In my Day 2 video of this Grow Your Online Business series, I explained the 5 important elements that you need on your home page. Today, I’ll explain to you why your home page isn’t your most important page.
Your home page is important, but not as important as you think. That’s because it doesn’t get much traffic. It might even get more traffic than any one page, but the part of your website that gets the most traffic is….
Here are the percentages of traffic for the top 10 pages of this website in the last 30 days. My home page had the most visits, but compare that to the blog’s main page and the total of individual blog posts. Put together, the blog had 80% of my traffic and my home page had only 20%! I bet that your traffic statistics are similar.
Why does your blog get so much traffic?
That’s easy to answer and you probably know yourself. When you write a blog post, you promote it in your newsletter and social media. You send people (or should) to the permalink, which is the link to the blog post’s individual page, so that’s where they end up. That’s a good thing, because you want people to see the content you’ve written.
In addition, some people might arrive at your website by searching for the answer to a specific question. If they do, they’ll arrive at the page that contains the answer, because that’s what the search engines will provide. This type of traffic is golden because it brings new people to your website.
What should you do to get the most value from your blog?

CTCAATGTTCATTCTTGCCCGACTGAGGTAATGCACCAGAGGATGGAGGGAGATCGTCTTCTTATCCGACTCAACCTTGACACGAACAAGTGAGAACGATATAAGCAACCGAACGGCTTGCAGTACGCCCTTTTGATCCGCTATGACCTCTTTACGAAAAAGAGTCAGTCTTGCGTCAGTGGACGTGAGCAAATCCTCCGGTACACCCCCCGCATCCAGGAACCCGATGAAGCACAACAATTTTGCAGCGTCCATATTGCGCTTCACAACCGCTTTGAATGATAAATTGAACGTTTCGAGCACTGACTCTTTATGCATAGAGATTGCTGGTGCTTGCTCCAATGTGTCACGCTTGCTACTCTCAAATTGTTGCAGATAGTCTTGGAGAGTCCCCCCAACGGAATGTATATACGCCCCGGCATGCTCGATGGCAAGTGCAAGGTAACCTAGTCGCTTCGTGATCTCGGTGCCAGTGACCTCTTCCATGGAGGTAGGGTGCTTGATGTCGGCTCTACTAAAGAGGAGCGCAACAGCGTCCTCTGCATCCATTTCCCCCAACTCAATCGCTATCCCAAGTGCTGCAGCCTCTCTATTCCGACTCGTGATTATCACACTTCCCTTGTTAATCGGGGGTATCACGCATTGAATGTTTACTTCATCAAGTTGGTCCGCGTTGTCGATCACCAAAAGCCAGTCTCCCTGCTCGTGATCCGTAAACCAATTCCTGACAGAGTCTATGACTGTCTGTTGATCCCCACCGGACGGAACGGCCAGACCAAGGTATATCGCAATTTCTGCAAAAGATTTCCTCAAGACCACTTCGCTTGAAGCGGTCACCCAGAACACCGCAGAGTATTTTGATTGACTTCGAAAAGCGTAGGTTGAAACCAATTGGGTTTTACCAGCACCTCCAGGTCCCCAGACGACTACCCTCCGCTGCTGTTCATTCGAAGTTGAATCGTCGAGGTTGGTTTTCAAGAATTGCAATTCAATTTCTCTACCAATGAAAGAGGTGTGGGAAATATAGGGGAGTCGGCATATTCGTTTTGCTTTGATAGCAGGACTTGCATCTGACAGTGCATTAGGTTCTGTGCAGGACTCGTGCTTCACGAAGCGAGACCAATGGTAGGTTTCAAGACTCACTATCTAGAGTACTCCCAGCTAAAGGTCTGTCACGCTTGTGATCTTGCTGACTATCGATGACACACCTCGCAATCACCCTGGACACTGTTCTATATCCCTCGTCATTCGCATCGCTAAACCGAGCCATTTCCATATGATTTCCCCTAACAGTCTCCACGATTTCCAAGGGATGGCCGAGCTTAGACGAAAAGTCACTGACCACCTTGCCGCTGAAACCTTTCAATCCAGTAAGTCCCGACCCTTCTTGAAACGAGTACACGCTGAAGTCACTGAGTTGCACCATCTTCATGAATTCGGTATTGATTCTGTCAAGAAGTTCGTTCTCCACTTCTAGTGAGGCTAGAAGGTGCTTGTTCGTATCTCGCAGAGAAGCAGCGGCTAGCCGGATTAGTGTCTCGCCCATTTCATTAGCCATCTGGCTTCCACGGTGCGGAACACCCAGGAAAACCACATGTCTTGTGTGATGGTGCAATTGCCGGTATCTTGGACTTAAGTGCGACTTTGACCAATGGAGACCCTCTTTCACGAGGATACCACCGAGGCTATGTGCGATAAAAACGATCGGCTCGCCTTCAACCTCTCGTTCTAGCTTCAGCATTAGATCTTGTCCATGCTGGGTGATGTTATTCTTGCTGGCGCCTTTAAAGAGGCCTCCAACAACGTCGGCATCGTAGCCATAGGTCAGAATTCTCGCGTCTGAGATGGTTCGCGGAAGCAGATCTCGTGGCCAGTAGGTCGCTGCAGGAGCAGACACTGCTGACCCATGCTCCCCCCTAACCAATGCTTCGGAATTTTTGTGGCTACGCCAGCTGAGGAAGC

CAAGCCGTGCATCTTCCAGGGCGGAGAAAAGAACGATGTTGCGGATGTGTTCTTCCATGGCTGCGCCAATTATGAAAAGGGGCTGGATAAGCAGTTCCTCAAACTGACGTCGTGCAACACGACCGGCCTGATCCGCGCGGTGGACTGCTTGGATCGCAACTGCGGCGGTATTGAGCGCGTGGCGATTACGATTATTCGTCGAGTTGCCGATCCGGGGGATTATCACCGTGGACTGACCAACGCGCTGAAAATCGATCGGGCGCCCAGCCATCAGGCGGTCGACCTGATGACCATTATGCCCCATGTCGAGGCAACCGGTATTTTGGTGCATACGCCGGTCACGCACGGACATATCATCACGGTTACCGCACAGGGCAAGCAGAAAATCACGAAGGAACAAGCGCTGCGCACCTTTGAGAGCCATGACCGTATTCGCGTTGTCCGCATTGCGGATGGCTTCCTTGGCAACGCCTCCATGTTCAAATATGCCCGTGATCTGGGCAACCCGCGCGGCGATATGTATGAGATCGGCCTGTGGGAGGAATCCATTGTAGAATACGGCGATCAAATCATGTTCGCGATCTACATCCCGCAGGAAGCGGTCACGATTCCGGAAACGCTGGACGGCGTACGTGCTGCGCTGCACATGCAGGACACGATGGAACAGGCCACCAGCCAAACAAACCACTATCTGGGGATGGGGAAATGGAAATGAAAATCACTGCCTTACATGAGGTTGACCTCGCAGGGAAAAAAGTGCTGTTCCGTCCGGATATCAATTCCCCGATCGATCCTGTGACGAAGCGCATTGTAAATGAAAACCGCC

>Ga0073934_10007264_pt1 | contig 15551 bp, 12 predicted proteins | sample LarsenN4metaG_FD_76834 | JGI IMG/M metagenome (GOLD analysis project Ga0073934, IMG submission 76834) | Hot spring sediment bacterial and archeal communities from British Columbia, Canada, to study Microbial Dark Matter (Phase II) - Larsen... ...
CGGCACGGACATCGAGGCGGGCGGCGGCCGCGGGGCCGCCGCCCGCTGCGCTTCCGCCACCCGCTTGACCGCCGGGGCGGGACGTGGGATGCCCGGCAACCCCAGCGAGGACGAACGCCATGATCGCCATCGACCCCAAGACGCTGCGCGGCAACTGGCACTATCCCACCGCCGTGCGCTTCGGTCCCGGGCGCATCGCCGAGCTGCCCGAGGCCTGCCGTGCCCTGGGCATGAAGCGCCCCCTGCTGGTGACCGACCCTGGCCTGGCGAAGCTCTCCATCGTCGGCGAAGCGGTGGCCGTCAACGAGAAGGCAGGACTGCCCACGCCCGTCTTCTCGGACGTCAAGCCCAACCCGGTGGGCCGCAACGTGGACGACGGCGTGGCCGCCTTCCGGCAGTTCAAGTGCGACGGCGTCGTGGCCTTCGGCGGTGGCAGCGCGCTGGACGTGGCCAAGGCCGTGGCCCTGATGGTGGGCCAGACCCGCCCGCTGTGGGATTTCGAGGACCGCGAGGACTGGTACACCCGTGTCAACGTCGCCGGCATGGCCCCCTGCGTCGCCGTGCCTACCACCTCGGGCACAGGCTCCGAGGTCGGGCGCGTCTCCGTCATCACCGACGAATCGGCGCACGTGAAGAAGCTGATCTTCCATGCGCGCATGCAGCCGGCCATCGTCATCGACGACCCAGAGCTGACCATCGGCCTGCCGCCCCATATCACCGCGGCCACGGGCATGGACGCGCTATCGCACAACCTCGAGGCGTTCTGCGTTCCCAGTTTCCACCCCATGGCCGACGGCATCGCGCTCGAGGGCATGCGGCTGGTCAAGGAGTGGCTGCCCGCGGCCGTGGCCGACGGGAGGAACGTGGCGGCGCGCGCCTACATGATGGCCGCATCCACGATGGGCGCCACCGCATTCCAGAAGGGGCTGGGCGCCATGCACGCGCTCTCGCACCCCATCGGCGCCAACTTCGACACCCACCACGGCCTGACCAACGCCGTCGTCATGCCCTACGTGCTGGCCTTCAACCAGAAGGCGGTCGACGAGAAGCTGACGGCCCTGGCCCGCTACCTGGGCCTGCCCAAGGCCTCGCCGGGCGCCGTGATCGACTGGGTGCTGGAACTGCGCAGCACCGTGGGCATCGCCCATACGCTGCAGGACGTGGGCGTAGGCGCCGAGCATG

When people arrive at a blog post, you want them to see valuable content. But you want them to come back, so you need the following:
- An opt-in form: This form allows people to subscribe to your newsletter. Without this, many new people will never see your blog again — they’ll forget where they saw that fantastic blog post! The opt-in form should be on the right at the top, because this is where people expect to find it. Don’t be creative here — make it easy for people to sign up. You may want to experiment with a pop-up form, one that hovers over the bottom of the page, or an opt-in form at the end of each post. You can also put text at the bottom of each post that encourages people to subscribe. WordPress has plug-ins for all of these possibilities.
- A call to engage. At the end of each post, ask people what they think and encourage them to comment.
Were you surprised by these statistics? Have you checked out yours? What do you do to optimize the value you get from your blog? Leave a comment!